The history of online crowdfunding

The first modern example of an online successful crowdfunding campaign traces back to 1997, when British rock band Marillion funded a reunion tour by taking online donations from North American fans hoping to see the infamous rockers one last time. At the time, the band was facing financial difficulties and couldn’t afford to tour without the help of their most dedicated fans, so they compiled an email list of 6,000 loyal followers and humbly asked them for their help. For their donations, fans were promised the groups newest album once it was finished, along with a personal thank you and a signed photo of the band. Marillion and their loyal followers thought nothing of this exchange, but it is now credited as being the first major step towards the massive crowdfunding arena that we are experiencing today.

The bands successful tour helped give Brian Camelio, an American musician and producer an idea of an an online platform served to put the power back in the artists hands. Camelio was tired of having limited creativity and wanted to provide rising artists with an opportunity to fund their own projects, so he created ArtistShare, the internet’s first fan-funding platform for creative artists. The platform has had it's up and downs since it first launched in 2005: it's funded 30 Grammy projects, created it's own label, and gone on to partner with leading industry brands. But it also failed to keep a stronghold on it's coveted crowdfunding patent, losing an important court battle with Kickstarter. 

Even after the initial success of ArtistShare crowdfunding had yet to take off. In fact, the term ‘crowdfunding’ was not coined until 2006, when Michael Sullivan launched Fundavlog, a funding service for video-blog related projects. Fundavlog received early support, but ended up failing, largely because at the time vlogging had yet to become popular as Youtube was just getting started and the easy-to-use applications made specifically for vlogging that we see on the app market today had yet to be introduced to vloggers.

Following fundavlog and their failure a handful of micro-lending crowdfunding platforms began to pop up in the mid 2000’s. Kiva, the world’s first crowdfunding platform solely made for entrepreneurs was introduced and is currently recognized as one of the most legitimate micro-lending platforms on the market, thanks to it’s 98.83% repayment rate. Platforms such as Zopa, LendingClub, and Prosper quickly copied the Kiva model and worked towards capturing their own corner of the market.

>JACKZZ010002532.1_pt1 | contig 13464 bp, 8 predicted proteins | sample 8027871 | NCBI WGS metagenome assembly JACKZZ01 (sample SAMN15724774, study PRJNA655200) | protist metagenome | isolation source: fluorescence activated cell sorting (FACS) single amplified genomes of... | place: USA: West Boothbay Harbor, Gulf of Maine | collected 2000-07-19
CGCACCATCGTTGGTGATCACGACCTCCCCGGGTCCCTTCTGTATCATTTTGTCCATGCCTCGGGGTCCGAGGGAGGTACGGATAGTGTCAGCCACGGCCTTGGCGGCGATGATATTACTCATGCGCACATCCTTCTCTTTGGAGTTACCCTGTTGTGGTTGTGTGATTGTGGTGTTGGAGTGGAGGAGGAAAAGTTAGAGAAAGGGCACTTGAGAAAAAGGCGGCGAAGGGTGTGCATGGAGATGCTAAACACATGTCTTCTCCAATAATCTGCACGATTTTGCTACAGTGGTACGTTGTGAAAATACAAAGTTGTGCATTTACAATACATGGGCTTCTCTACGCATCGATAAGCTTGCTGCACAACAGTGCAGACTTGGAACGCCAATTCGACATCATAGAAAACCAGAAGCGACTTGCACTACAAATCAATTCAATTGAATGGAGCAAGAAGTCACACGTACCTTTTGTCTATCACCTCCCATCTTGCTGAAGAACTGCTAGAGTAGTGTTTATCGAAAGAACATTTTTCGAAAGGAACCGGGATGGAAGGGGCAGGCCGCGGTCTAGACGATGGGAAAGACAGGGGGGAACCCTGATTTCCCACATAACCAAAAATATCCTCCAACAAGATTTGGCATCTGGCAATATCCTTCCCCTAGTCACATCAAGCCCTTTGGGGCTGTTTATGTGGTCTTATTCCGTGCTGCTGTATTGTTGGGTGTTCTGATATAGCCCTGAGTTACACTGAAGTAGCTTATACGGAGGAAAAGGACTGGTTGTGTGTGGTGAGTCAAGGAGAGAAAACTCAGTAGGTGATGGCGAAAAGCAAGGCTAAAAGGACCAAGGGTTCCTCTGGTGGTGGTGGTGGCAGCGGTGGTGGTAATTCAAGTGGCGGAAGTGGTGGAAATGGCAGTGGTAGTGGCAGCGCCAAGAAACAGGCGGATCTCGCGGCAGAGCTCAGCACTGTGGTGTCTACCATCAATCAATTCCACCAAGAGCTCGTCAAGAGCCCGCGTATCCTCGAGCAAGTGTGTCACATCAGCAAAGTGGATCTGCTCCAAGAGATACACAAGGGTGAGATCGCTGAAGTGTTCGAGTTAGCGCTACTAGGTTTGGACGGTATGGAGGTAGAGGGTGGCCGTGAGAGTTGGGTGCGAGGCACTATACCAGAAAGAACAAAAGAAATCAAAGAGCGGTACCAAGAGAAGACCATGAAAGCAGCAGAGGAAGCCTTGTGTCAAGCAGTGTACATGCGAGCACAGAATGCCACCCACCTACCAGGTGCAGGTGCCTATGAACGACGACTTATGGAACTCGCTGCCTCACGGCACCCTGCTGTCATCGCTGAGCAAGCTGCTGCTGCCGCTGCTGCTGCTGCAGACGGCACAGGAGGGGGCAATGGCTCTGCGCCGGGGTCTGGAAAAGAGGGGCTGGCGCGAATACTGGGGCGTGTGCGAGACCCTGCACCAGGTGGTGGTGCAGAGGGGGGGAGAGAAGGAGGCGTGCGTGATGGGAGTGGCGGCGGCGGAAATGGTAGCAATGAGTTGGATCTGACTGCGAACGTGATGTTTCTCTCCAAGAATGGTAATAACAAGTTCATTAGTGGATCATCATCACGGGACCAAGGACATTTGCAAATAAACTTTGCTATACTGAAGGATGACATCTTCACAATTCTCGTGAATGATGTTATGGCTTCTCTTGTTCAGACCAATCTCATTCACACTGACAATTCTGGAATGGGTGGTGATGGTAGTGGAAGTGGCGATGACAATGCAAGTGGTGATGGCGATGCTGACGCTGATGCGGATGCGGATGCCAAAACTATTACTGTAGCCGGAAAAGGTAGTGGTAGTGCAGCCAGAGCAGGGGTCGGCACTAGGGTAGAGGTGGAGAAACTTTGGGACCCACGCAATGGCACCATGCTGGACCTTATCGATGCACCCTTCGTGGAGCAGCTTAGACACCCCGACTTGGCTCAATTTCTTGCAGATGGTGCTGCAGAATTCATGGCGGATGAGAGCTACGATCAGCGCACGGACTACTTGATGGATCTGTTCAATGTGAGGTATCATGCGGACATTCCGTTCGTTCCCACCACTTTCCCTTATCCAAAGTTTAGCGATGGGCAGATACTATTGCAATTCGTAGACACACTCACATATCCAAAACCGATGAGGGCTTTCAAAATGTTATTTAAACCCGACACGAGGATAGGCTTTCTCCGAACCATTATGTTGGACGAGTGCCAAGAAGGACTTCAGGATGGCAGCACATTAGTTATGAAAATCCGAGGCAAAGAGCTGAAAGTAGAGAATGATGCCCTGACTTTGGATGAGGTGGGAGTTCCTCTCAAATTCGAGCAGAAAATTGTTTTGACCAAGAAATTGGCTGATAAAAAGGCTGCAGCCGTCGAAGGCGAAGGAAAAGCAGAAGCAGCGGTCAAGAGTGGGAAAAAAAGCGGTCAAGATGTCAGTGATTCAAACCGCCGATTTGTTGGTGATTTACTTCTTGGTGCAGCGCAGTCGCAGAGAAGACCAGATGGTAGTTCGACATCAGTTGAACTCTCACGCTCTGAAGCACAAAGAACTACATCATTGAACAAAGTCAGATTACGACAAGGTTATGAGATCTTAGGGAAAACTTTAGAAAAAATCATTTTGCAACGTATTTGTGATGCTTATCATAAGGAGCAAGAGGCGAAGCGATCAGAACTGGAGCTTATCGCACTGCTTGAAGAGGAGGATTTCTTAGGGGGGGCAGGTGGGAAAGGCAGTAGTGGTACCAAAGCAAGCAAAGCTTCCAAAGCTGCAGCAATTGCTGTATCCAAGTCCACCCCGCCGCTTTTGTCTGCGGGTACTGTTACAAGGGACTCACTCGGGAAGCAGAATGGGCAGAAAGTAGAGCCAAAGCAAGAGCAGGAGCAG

By 2008 there were a handful of crowdfunding platforms available to anyone with a wifi connection and computer. By now, multiple projects funded through these platforms had gone on to experience a wealthy amount of success. The market continued to expand, reaching into the hundreds of millions of dollars. But, as a whole, crowdfunding had yet to gain the general public’s attention.

Indiegogo and Kickstarter quickly helped change that by introducing a more simple platform that could be used by anyone looking to raise money or fund an interesting project. The only real difference between the two platforms is that Indiegogo allows you to receive money before a campaign is finished, while Kickstarter won’t release the money until your goal is either reached or your campaign is no longer running. These two platforms are largely credited with expanding the crowdfunding industry, as the market tripled in size from 2009 to 2011, going from $530 million to $1.5 billion in just two short years.

In April of 2012 crowdfunding received a huge boost when President Obama signed the JOBS act into law, which aimed to lessen regulations surrounding crowdfunding while lifting the burdens that are often placed on small businesses. This act removed the ban that placed red-tape restriction on entrepreneurs when it came to publicizing or advertising their crowdfunding campaigns, allowing them to have more freedom within the crowdfunding arena. 

Today, small business owners can choose from over 2,000 global crowdfunding sites, all of which claim to offer their own unique services. The crowdfunding space is starting to become more and more crowded these days, leading new platforms to focus on one specific industry rather than spreading themselves thin and having to compete with the biggest players. The future of crowdfunding has just started, don't expect the market to slow down anytime soon.